Bluefield Daily Telegraph, Bluefield, WV

Sports column

January 8, 2013

Column: Alabama can lay claim to a dynasty

MIAMI — A season of destiny, as it had been billed in South Bend, was no match for a newly-minted dynasty from Tuscaloosa.

The return to glory for Notre Dame, which hasn't won a national championship since 1988, will have to wait after Alabama destroyed the Fighting Irish to claim its third national championship in four years Monday night at Sun Life Stadium.

Alabama (13-1), scored 28 first-half points en route to a 42-14 win in the BCS National Championship game. So much for the most-anticipated match-up of the BCS era.

For Alabama it was a coronation as the Crimson Tide claimed the storied program's 15th national championship.

For Notre Dame it was another BCS bowl game collapse. Including appearances in the 2000 and 2006 Fiesta Bowls and the 2007 Sugar Bowl, the Irish are 0-4 in BCS bowl games and have been outscored, 158-57.

Notre Dame didn't even get on the board until 4:08 was left in the third quarter on a 2-yard scramble by quarterback Everett Golson, making it 35-7. At that point the score barely provoked a polite applause.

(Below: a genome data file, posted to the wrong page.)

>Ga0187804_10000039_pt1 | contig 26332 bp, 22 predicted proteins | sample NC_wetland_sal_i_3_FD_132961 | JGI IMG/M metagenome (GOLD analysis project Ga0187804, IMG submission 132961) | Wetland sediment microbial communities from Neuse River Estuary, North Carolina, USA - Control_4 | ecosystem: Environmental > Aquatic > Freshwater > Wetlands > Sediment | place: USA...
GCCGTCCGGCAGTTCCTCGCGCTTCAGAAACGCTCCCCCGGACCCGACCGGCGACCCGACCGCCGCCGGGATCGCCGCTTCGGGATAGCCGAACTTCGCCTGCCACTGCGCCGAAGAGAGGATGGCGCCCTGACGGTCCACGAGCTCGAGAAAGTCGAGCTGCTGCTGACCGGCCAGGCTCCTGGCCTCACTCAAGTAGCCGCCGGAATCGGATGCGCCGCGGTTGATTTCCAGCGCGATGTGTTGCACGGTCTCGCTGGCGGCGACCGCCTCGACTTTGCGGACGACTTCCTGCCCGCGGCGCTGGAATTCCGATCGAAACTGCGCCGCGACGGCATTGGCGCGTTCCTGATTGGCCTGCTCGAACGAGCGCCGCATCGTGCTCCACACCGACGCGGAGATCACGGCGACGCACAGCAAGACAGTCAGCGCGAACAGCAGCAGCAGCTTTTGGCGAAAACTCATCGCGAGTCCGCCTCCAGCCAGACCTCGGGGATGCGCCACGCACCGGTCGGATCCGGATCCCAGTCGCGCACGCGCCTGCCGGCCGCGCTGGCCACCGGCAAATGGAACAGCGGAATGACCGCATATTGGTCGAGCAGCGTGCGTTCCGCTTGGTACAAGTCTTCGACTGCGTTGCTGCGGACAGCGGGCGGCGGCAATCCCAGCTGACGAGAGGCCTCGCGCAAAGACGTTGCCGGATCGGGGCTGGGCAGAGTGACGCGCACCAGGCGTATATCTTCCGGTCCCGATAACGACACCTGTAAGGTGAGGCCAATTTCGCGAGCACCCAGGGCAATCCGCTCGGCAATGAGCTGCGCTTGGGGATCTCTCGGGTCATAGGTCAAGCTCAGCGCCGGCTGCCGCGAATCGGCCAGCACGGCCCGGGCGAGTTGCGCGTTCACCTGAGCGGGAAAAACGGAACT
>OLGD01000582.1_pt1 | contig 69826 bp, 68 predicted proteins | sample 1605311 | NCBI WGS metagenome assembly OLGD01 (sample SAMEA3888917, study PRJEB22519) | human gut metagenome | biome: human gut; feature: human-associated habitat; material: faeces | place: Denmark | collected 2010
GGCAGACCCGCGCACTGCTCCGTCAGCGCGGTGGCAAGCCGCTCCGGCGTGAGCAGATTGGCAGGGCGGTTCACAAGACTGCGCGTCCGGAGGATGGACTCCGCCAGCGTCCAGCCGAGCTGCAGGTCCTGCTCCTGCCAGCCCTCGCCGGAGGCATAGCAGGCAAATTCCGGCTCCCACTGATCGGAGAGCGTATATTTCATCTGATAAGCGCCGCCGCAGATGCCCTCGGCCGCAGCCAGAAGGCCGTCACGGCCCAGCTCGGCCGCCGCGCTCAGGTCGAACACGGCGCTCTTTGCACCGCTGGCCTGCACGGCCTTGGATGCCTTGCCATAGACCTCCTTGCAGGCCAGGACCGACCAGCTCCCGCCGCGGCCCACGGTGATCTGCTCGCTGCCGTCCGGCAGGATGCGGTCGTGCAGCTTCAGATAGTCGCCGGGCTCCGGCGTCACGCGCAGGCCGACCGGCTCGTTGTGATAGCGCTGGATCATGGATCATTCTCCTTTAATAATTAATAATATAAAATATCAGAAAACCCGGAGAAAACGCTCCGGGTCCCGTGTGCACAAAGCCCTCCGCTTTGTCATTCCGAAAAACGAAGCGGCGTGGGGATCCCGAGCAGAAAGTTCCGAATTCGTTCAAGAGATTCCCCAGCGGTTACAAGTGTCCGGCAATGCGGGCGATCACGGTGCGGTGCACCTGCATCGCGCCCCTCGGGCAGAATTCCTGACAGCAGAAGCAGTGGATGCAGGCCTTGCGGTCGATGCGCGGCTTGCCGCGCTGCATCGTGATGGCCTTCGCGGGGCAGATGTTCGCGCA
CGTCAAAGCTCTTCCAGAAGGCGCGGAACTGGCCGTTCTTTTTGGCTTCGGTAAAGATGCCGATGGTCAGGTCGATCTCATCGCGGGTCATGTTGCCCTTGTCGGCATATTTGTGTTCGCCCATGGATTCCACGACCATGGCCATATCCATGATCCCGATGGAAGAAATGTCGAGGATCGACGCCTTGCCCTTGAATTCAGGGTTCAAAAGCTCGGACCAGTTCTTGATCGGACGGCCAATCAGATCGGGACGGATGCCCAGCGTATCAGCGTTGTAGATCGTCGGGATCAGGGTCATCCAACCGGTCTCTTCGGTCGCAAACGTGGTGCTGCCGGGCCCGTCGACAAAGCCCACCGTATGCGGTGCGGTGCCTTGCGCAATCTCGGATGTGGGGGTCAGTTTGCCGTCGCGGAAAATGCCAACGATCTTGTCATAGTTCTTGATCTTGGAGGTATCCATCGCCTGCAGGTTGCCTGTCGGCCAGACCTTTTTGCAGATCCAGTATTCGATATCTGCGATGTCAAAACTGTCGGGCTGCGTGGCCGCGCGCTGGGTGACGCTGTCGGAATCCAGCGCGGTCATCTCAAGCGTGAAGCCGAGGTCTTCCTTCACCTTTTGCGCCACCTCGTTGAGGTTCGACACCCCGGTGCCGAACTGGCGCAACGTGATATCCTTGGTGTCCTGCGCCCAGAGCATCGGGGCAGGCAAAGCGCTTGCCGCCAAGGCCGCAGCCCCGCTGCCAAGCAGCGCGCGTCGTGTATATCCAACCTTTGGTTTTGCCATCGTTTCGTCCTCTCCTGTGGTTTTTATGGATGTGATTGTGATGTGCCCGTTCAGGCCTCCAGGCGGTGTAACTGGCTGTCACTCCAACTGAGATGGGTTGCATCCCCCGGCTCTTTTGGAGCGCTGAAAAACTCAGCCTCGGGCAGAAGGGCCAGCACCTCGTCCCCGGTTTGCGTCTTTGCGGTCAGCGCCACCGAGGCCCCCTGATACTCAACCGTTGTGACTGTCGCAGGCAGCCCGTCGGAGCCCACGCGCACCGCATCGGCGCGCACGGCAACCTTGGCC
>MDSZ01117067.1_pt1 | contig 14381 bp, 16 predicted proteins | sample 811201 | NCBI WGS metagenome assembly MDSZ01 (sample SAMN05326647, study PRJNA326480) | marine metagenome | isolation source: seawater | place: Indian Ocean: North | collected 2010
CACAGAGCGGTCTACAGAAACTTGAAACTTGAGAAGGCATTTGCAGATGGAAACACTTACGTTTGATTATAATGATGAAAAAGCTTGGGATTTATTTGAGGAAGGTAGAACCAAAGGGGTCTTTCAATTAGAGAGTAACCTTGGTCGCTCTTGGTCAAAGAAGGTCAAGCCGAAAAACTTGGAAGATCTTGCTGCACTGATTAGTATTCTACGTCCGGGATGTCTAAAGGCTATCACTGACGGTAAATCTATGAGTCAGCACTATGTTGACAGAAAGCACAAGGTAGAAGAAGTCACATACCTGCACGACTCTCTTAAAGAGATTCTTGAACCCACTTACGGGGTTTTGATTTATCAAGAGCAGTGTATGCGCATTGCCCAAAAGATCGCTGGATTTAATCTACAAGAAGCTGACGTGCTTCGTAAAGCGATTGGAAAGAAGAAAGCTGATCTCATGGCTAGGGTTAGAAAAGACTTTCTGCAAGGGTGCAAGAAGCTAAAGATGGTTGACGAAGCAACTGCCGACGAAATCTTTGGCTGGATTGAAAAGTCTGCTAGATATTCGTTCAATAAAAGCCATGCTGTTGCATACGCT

Whatever luck the Irish used to get into this game after an unlikely 12-0 start, was obviously used up shortly after kickoff.

A raucous Irish crowd that seemed to outnumber Alabama's contingent was quieted on the opening drive and really didn't have much cause to cheer the rest of the game. 

But they did have reason to boo.

Trailing 7-0, the Irish were forced to punt on their opening drive. Alabama returner Christion Jones fumbled the punt and Notre Dame's Zeke Motta recovered it. However, the officials ruled that a Notre Dame player had touched Jones first and called a penalty on the Irish.

Notre Dame coach Brian Kelly was livid, screaming at the officials on the field, but the call remained.

Television replays show the ball was already loose. Instead of Notre Dame having the ball inside Alabama's 15 yard-line with a chance to tie the game, Alabama had the ball at their 39-yard line and would march down the field to take a 14-0 lead.

Notre Dame never recovered and Alabama was never seriously challenged after that. Exactly what couldn't happen if the Irish were to have a chance had happened. 

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